Smith century puts Australia ahead on first day

Steven Smith brought up his 16th century to take Australia to a commanding position at stumps © Cricket Australia/Getty Images

It is hard enough for touring teams at the Gabba without providing instances of charity to the hosts. On a night when floodlights and the pink ball ushered in Brisbane’s biggest ever non-Ashes Test crowd, Pakistan allowed the throng of 26,343 to salute a century for Australia’s captain Steven Smith with a pair of contrasting reprieves.

The first, in the final over before the tea break, came via an unexpectedly sharp leg break from Azhar Ali and an equally surprising fumble behind the stumps by Sarfraz Ahmed. Several hours later and Mohammad Amir fizzed the second new ball across Smith to coax the thinnest of edges. This time Sarfraz took it crisply – yet it was a nick so fine no appeal was made.

The fact Amir took the second new ball at all felt almost as remarkable as his return to the Pakistan side from an infamous jail sentence. Having bowled tidily early, his right knee had plugged in the Gabba outfield and seemed to have suffered an injury akin to that inflicted on Simon Jones in 2002. Yet Amir found a way to return, in a show of resilience Pakistan must now emulate collectively in order to find a way back into this first innings.

Smith’s innings was the centrepiece of Australia’s day, equal parts patient and punchy, but it would not have been possible without a pair of tremendous supporting hands from the young batsmen Matt Renshaw and Pete Handscomb. Renshaw’s discipline in early stands with David Warner and then Smith blunted the new ball in the hands of Pakistan’s pace attack and also compelled Yasir Shah to bowl a high volume of overs early in the match.

While Wahab Riaz was able to find Renshaw’s outside edge before he could go on to three figures, Smith and Handscomb then fought their way through to the whole final session with hope for more runs on resumption. Handscomb did not always look comfortable but fought his way through, at the same time showing no desire to depart from the batting methods that have served him well at domestic level.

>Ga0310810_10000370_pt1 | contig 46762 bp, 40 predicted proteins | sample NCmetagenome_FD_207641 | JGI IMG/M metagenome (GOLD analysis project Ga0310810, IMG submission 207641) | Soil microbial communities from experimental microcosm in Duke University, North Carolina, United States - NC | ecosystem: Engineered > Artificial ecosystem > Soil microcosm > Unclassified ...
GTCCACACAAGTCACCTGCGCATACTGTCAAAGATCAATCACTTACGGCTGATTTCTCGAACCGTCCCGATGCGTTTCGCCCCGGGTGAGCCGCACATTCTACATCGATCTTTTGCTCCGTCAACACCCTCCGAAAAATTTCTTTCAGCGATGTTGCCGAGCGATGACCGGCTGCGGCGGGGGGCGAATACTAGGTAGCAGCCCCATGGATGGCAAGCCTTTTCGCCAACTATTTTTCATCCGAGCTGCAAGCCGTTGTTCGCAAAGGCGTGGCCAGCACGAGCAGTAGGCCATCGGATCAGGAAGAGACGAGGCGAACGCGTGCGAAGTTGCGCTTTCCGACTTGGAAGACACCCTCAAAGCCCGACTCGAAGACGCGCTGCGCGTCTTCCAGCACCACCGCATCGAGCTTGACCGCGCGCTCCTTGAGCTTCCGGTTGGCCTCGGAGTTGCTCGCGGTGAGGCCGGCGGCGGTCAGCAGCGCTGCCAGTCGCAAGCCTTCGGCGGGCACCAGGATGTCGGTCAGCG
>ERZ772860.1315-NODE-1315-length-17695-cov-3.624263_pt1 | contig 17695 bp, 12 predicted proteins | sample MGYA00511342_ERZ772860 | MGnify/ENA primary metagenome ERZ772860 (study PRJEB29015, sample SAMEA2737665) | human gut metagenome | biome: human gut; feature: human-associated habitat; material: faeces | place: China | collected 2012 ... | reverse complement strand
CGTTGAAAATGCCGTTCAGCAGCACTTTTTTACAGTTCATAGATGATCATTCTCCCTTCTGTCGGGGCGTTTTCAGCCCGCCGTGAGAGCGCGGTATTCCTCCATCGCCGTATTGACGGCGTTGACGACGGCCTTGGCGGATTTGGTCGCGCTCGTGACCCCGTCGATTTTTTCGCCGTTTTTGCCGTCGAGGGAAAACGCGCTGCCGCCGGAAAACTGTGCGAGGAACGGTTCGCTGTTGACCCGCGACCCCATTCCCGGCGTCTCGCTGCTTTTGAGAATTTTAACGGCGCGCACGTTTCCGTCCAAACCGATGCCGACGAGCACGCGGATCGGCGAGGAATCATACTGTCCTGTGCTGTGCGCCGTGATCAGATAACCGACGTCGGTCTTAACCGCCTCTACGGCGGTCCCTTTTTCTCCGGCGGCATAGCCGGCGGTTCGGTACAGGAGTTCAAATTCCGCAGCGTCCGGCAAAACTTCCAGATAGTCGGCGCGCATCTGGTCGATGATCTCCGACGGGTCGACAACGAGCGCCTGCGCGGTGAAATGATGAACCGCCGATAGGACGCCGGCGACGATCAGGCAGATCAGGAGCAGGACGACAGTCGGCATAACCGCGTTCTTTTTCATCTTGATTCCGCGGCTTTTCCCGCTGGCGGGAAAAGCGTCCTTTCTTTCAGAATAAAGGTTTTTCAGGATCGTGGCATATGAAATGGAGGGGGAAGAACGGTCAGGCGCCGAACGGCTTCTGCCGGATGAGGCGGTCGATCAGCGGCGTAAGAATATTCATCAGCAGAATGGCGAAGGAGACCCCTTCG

Renshaw played an exemplary innings, showing his usual sound judgment around the off stump but also showing an ability to hit with power through midwicket and down the ground. In doing so he invited further comparisons with another tall Queensland opening batsman in Matthew Hayden – Australia’s selectors will dream of more such performances.

There had been some swing for Amir and Rahat Ali in the early overs, but Renshaw and Warner did very well to cover any movement and also punish any errors in line or length – in Warner’s case he started by punching Rahat to the cover fence first ball. Wahab’s greater pace was unable to make much of an impression, and Misbah was left to call on Yasir as early as the 11th over of the innings.

Bounce was plentiful even if the Gabba pitch will likely quicken up in pace on day two, but Yasir’s early overs were characterised by a somewhat odd tactic – attacking the leg stumps of Renshaw and Warner with a 6-3 leg side field. For the most part the batsmen took advantage of this, the only semblance of a chance coming when Yasir strayed wide of the off stump and Warner edged fractionally short of slip.

However Amir was brought back in the lead-up to the break and was able to pin Warner as he shuffled across the stumps to try to work the ball to the leg side. Gould’s finger was raised and Warner did not review; ball-tracking showed the ball would have clipped the outside of the leg stump.

Khawaja got started with one neat leg glance, but he was soon to be on his way when he lifted a Yasir delivery on the pads directly into the midriff of Misbah. Renshaw finished the session with a boundary from Azhar, before finding more gaps when play resumed – leaping out once to flay Yasir over cover.

Smith also played admirably straight, refusing to be tempted into a surfeit of deliveries angled across him by the Pakistani left-armers, and the pair were looking increasingly secure until Wahab found a modicum of away movement to coax an edge from Renshaw’s bat.

Coming in at No. 5, Handscomb again demonstrated his idiosyncrasies, staying deep in his crease to the pacemen while also trying to dance down the wicket to Yasir. There were a few nervy moments for him before the break, but Smith’s passing of 50 gave the hosts some cause for optimism as the match crept into the floodlit night.

Intriguingly Misbah resumed with twin spin after dinner, and Smith and Handscomb were duly able to get back into rhythm. The genuine concern for Amir left the tourists a bowler short, with Rahat also looking sluggish at various points. The second new ball brought Amir’s welcome return and the aforementioned unappealing edge from Smith, and after a protracted period in the 90s, the Australian captain was able to drive down the ground for Test hundred No. 16.

Of all the surprises thrown up by the first night’s pink ball cricket in Brisbane, a wicketless final session was surely the most startling. No-one will be more grateful for that than the No. 6 Nic Maddinson, who can now look forward to batting in sunlight on day two – whenever Smith and Handscomb exit the stage that is.


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